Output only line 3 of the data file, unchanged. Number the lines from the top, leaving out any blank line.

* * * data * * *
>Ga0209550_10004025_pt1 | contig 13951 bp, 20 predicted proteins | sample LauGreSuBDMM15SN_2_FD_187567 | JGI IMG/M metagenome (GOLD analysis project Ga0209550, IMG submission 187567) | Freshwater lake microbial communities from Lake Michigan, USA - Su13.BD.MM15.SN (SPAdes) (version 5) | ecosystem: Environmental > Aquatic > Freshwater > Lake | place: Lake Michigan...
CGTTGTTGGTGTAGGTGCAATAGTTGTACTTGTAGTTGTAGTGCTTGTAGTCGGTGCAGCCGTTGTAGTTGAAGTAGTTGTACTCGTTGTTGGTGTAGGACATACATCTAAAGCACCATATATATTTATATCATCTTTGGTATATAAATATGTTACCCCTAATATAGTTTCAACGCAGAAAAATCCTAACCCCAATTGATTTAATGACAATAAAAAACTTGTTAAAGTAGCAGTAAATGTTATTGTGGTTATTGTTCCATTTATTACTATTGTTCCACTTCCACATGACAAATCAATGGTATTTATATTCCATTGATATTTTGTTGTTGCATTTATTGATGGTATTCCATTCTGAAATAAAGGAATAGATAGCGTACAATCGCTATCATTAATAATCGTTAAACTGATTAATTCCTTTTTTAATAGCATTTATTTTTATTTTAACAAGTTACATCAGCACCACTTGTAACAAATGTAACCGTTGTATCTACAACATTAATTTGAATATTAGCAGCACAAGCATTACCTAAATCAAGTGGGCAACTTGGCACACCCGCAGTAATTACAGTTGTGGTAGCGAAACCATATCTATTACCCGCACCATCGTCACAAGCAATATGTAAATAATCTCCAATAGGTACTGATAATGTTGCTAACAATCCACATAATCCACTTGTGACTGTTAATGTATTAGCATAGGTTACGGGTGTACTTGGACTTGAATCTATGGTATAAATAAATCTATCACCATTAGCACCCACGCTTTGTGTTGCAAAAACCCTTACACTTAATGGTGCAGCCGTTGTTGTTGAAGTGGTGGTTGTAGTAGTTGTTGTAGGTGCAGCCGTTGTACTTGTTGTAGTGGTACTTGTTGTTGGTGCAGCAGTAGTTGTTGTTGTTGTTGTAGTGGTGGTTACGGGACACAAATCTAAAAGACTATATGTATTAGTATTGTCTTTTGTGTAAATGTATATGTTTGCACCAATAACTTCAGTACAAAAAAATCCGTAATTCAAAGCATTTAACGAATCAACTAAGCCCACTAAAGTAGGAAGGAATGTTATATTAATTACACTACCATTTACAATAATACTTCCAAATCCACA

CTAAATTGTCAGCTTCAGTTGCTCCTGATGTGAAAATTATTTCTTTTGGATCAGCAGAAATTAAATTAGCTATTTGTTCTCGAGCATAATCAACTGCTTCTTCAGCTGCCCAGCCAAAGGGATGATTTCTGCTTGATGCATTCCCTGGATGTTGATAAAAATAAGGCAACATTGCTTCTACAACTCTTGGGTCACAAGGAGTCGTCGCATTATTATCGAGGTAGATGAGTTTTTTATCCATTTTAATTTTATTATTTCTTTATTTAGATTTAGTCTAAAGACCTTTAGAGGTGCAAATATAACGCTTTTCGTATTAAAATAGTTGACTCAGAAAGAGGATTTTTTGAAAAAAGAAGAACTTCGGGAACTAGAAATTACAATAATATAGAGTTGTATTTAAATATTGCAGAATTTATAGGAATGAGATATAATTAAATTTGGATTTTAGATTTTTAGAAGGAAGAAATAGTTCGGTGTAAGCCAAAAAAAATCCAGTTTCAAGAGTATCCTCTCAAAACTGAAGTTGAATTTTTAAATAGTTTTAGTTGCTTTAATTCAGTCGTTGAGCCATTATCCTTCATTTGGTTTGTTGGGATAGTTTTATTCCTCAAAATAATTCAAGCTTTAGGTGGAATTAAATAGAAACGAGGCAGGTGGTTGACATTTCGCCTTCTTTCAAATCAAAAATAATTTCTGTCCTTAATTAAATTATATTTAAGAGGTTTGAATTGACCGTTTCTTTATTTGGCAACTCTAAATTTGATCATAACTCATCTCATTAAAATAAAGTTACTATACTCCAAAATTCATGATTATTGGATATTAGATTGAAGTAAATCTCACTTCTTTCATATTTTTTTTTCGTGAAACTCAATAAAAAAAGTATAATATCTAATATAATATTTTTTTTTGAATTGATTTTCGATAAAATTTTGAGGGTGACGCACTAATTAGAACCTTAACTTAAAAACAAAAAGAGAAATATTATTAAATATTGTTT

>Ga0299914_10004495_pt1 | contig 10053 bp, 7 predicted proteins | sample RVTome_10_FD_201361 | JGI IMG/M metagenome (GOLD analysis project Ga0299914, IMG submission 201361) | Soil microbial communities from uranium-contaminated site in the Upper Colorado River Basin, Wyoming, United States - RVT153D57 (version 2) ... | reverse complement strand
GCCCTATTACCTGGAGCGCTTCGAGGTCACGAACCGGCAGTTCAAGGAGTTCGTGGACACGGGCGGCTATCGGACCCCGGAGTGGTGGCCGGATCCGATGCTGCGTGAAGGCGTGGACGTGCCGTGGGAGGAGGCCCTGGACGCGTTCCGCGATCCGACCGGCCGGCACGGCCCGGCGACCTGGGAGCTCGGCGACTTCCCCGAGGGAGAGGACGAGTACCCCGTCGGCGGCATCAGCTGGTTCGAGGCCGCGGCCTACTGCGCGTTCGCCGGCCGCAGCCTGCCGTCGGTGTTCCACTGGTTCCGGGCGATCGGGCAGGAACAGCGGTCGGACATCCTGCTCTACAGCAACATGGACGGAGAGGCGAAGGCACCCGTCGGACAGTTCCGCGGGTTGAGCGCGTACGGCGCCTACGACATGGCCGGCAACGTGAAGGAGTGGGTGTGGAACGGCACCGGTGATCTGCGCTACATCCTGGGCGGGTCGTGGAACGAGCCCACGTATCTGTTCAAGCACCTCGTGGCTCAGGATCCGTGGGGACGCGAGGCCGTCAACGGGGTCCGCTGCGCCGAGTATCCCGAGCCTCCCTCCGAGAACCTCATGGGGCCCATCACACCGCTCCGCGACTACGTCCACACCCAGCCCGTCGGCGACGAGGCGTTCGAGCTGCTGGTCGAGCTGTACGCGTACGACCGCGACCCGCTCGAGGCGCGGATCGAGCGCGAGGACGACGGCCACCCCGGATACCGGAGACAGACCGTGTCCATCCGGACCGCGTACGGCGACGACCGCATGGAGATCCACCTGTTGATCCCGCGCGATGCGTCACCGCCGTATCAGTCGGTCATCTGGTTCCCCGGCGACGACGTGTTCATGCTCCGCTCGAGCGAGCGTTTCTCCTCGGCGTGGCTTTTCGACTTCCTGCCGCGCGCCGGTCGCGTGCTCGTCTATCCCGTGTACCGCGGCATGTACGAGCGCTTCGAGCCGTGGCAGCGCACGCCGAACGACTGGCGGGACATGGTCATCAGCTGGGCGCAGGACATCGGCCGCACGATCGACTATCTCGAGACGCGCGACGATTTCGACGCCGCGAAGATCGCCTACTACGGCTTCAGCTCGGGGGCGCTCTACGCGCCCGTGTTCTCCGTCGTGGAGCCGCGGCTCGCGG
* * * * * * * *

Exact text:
CTAAATTGTCAGCTTCAGTTGCTCCTGATGTGAAAATTATTTCTTTTGGATCAGCAGAAATTAAATTAGCTATTTGTTCTCGAGCATAATCAACTGCTTCTTCAGCTGCCCAGCCAAAGGGATGATTTCTGCTTGATGCATTCCCTGGATGTTGATAAAAATAAGGCAACATTGCTTCTACAACTCTTGGGTCACAAGGAGTCGTCGCATTATTATCGAGGTAGATGAGTTTTTTATCCATTTTAATTTTATTATTTCTTTATTTAGATTTAGTCTAAAGACCTTTAGAGGTGCAAATATAACGCTTTTCGTATTAAAATAGTTGACTCAGAAAGAGGATTTTTTGAAAAAAGAAGAACTTCGGGAACTAGAAATTACAATAATATAGAGTTGTATTTAAATATTGCAGAATTTATAGGAATGAGATATAATTAAATTTGGATTTTAGATTTTTAGAAGGAAGAAATAGTTCGGTGTAAGCCAAAAAAAATCCAGTTTCAAGAGTATCCTCTCAAAACTGAAGTTGAATTTTTAAATAGTTTTAGTTGCTTTAATTCAGTCGTTGAGCCATTATCCTTCATTTGGTTTGTTGGGATAGTTTTATTCCTCAAAATAATTCAAGCTTTAGGTGGAATTAAATAGAAACGAGGCAGGTGGTTGACATTTCGCCTTCTTTCAAATCAAAAATAATTTCTGTCCTTAATTAAATTATATTTAAGAGGTTTGAATTGACCGTTTCTTTATTTGGCAACTCTAAATTTGATCATAACTCATCTCATTAAAATAAAGTTACTATACTCCAAAATTCATGATTATTGGATATTAGATTGAAGTAAATCTCACTTCTTTCATATTTTTTTTTCGTGAAACTCAATAAAAAAAGTATAATATCTAATATAATATTTTTTTTTGAATTGATTTTCGATAAAATTTTGAGGGTGACGCACTAATTAGAACCTTAACTTAAAAACAAAAAGAGAAATATTATTAAATATTGTTT